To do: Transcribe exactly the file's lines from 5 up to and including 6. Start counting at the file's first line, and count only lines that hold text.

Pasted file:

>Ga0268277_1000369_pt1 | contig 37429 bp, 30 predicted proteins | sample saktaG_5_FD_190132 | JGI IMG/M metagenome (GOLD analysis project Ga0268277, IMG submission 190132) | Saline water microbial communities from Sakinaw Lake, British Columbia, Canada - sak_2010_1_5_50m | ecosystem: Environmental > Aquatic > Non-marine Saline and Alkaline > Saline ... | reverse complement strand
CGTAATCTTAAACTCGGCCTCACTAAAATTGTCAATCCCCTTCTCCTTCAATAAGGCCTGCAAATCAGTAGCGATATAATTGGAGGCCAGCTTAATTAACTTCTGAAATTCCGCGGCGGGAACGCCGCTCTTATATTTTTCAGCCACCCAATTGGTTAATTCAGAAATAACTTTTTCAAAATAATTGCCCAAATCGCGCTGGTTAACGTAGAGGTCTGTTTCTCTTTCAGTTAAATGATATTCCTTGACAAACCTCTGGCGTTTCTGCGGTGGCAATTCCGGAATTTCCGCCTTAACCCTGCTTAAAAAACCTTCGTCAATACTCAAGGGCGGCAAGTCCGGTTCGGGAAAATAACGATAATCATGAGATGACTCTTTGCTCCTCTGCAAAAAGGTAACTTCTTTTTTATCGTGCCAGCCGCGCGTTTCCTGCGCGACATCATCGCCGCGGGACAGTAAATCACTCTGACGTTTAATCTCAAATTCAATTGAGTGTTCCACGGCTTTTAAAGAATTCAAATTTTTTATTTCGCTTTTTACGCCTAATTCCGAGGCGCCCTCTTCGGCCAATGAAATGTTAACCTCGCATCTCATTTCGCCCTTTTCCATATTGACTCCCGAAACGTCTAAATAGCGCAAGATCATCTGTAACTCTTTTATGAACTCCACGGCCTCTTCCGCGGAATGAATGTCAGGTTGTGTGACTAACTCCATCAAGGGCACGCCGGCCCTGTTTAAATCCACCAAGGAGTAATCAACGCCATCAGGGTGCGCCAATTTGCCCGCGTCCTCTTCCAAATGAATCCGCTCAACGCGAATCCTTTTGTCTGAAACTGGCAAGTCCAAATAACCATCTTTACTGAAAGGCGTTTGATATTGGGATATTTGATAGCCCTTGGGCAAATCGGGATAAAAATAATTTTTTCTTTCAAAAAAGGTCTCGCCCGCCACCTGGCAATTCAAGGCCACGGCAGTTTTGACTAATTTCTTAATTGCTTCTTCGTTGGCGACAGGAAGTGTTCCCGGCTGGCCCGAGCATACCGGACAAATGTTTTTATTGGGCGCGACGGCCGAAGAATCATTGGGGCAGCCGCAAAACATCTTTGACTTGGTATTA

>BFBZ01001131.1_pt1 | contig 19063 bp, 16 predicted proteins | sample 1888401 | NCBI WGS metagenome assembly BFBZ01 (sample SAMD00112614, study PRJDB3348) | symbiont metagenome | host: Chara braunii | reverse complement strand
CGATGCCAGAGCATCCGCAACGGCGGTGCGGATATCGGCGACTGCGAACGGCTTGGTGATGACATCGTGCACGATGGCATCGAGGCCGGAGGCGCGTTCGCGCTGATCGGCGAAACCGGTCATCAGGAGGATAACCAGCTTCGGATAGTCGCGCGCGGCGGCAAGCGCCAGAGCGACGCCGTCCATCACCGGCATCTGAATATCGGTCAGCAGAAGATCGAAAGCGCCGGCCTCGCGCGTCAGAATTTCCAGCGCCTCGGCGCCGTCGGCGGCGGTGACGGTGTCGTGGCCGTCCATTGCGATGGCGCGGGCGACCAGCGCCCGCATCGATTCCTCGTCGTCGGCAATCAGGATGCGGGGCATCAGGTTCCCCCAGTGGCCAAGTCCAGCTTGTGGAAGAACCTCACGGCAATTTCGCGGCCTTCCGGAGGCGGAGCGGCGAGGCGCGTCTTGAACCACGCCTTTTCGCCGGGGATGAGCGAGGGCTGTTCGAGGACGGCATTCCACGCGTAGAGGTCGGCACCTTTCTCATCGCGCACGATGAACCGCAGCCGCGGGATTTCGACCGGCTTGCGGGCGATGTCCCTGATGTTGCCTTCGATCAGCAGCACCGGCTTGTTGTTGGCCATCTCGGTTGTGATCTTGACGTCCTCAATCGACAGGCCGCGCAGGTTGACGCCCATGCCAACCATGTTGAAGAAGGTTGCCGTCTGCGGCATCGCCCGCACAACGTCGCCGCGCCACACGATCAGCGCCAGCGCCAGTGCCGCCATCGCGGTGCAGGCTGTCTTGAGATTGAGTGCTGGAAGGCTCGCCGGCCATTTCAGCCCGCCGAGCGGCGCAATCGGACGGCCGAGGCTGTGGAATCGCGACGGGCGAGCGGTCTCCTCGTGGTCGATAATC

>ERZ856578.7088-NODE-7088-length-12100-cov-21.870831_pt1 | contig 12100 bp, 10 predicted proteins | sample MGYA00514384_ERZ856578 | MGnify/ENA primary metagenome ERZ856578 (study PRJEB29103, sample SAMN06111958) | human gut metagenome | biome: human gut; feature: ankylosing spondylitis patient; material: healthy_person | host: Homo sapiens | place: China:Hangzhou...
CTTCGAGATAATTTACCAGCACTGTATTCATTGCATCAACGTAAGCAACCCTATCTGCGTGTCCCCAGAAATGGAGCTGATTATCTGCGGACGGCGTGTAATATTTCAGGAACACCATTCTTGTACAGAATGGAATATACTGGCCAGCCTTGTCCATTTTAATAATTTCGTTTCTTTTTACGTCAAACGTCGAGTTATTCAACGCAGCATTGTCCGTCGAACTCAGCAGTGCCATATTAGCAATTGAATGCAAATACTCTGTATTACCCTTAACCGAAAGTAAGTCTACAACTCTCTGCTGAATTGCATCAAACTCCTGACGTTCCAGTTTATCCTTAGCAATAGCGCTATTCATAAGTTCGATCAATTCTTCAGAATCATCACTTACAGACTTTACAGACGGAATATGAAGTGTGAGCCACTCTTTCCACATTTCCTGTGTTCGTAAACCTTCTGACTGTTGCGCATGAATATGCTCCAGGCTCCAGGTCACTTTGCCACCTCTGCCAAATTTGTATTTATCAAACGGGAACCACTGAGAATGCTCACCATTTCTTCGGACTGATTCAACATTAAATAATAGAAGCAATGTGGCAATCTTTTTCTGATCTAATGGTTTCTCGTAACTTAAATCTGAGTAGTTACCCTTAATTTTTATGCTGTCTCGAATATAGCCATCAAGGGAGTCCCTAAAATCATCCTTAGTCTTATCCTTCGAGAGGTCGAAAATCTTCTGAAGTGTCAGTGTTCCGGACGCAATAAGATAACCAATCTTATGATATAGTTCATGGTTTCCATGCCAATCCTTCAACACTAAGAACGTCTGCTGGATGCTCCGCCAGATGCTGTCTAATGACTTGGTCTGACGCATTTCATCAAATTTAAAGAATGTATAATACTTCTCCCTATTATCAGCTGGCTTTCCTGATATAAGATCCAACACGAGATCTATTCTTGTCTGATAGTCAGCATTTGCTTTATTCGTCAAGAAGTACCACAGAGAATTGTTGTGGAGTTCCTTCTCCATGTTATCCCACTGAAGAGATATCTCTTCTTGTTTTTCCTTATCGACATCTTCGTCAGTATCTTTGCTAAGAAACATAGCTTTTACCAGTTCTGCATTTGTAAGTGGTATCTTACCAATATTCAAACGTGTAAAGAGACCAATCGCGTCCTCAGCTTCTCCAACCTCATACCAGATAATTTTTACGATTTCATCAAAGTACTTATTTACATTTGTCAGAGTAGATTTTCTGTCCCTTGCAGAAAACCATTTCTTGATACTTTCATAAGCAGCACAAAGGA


>ERZ856578.7088-NODE-7088-length-12100-cov-21.870831_pt1 | contig 12100 bp, 10 predicted proteins | sample MGYA00514384_ERZ856578 | MGnify/ENA primary metagenome ERZ856578 (study PRJEB29103, sample SAMN06111958) | human gut metagenome | biome: human gut; feature: ankylosing spondylitis patient; material: healthy_person | host: Homo sapiens | place: China:Hangzhou...
CTTCGAGATAATTTACCAGCACTGTATTCATTGCATCAACGTAAGCAACCCTATCTGCGTGTCCCCAGAAATGGAGCTGATTATCTGCGGACGGCGTGTAATATTTCAGGAACACCATTCTTGTACAGAATGGAATATACTGGCCAGCCTTGTCCATTTTAATAATTTCGTTTCTTTTTACGTCAAACGTCGAGTTATTCAACGCAGCATTGTCCGTCGAACTCAGCAGTGCCATATTAGCAATTGAATGCAAATACTCTGTATTACCCTTAACCGAAAGTAAGTCTACAACTCTCTGCTGAATTGCATCAAACTCCTGACGTTCCAGTTTATCCTTAGCAATAGCGCTATTCATAAGTTCGATCAATTCTTCAGAATCATCACTTACAGACTTTACAGACGGAATATGAAGTGTGAGCCACTCTTTCCACATTTCCTGTGTTCGTAAACCTTCTGACTGTTGCGCATGAATATGCTCCAGGCTCCAGGTCACTTTGCCACCTCTGCCAAATTTGTATTTATCAAACGGGAACCACTGAGAATGCTCACCATTTCTTCGGACTGATTCAACATTAAATAATAGAAGCAATGTGGCAATCTTTTTCTGATCTAATGGTTTCTCGTAACTTAAATCTGAGTAGTTACCCTTAATTTTTATGCTGTCTCGAATATAGCCATCAAGGGAGTCCCTAAAATCATCCTTAGTCTTATCCTTCGAGAGGTCGAAAATCTTCTGAAGTGTCAGTGTTCCGGACGCAATAAGATAACCAATCTTATGATATAGTTCATGGTTTCCATGCCAATCCTTCAACACTAAGAACGTCTGCTGGATGCTCCGCCAGATGCTGTCTAATGACTTGGTCTGACGCATTTCATCAAATTTAAAGAATGTATAATACTTCTCCCTATTATCAGCTGGCTTTCCTGATATAAGATCCAACACGAGATCTATTCTTGTCTGATAGTCAGCATTTGCTTTATTCGTCAAGAAGTACCACAGAGAATTGTTGTGGAGTTCCTTCTCCATGTTATCCCACTGAAGAGATATCTCTTCTTGTTTTTCCTTATCGACATCTTCGTCAGTATCTTTGCTAAGAAACATAGCTTTTACCAGTTCTGCATTTGTAAGTGGTATCTTACCAATATTCAAACGTGTAAAGAGACCAATCGCGTCCTCAGCTTCTCCAACCTCATACCAGATAATTTTTACGATTTCATCAAAGTACTTATTTACATTTGTCAGAGTAGATTTTCTGTCCCTTGCAGAAAACCATTTCTTGATACTTTCATAAGCAGCACAAAGGA